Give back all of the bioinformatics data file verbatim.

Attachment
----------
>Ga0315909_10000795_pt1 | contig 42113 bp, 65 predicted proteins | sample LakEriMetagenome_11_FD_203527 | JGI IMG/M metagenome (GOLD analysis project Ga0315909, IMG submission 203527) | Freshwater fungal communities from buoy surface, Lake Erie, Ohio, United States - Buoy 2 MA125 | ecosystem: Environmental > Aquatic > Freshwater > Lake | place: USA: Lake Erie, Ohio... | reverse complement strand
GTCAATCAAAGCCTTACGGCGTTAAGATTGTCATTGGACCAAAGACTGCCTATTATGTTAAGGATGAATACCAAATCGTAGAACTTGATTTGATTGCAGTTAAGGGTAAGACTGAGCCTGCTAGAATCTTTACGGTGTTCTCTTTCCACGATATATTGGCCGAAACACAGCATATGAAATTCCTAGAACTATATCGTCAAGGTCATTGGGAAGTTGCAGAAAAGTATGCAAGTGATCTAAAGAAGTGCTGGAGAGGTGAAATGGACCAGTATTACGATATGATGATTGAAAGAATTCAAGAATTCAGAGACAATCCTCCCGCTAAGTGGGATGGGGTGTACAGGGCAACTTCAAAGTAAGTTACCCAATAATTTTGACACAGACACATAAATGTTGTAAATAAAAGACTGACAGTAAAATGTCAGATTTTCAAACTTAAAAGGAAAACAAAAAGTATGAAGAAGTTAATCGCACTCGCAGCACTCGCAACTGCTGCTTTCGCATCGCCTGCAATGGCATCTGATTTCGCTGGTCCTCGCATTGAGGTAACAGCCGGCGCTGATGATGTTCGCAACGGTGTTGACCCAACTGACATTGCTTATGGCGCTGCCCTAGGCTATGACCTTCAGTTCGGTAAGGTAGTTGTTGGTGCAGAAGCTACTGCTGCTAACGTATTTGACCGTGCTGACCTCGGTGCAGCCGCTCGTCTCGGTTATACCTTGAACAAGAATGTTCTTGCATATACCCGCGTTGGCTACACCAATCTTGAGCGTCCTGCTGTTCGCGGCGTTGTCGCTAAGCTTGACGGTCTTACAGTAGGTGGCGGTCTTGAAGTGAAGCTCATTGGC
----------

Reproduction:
>Ga0315909_10000795_pt1 | contig 42113 bp, 65 predicted proteins | sample LakEriMetagenome_11_FD_203527 | JGI IMG/M metagenome (GOLD analysis project Ga0315909, IMG submission 203527) | Freshwater fungal communities from buoy surface, Lake Erie, Ohio, United States - Buoy 2 MA125 | ecosystem: Environmental > Aquatic > Freshwater > Lake | place: USA: Lake Erie, Ohio... | reverse complement strand
GTCAATCAAAGCCTTACGGCGTTAAGATTGTCATTGGACCAAAGACTGCCTATTATGTTAAGGATGAATACCAAATCGTAGAACTTGATTTGATTGCAGTTAAGGGTAAGACTGAGCCTGCTAGAATCTTTACGGTGTTCTCTTTCCACGATATATTGGCCGAAACACAGCATATGAAATTCCTAGAACTATATCGTCAAGGTCATTGGGAAGTTGCAGAAAAGTATGCAAGTGATCTAAAGAAGTGCTGGAGAGGTGAAATGGACCAGTATTACGATATGATGATTGAAAGAATTCAAGAATTCAGAGACAATCCTCCCGCTAAGTGGGATGGGGTGTACAGGGCAACTTCAAAGTAAGTTACCCAATAATTTTGACACAGACACATAAATGTTGTAAATAAAAGACTGACAGTAAAATGTCAGATTTTCAAACTTAAAAGGAAAACAAAAAGTATGAAGAAGTTAATCGCACTCGCAGCACTCGCAACTGCTGCTTTCGCATCGCCTGCAATGGCATCTGATTTCGCTGGTCCTCGCATTGAGGTAACAGCCGGCGCTGATGATGTTCGCAACGGTGTTGACCCAACTGACATTGCTTATGGCGCTGCCCTAGGCTATGACCTTCAGTTCGGTAAGGTAGTTGTTGGTGCAGAAGCTACTGCTGCTAACGTATTTGACCGTGCTGACCTCGGTGCAGCCGCTCGTCTCGGTTATACCTTGAACAAGAATGTTCTTGCATATACCCGCGTTGGCTACACCAATCTTGAGCGTCCTGCTGTTCGCGGCGTTGTCGCTAAGCTTGACGGTCTTACAGTAGGTGGCGGTCTTGAAGTGAAGCTCATTGGC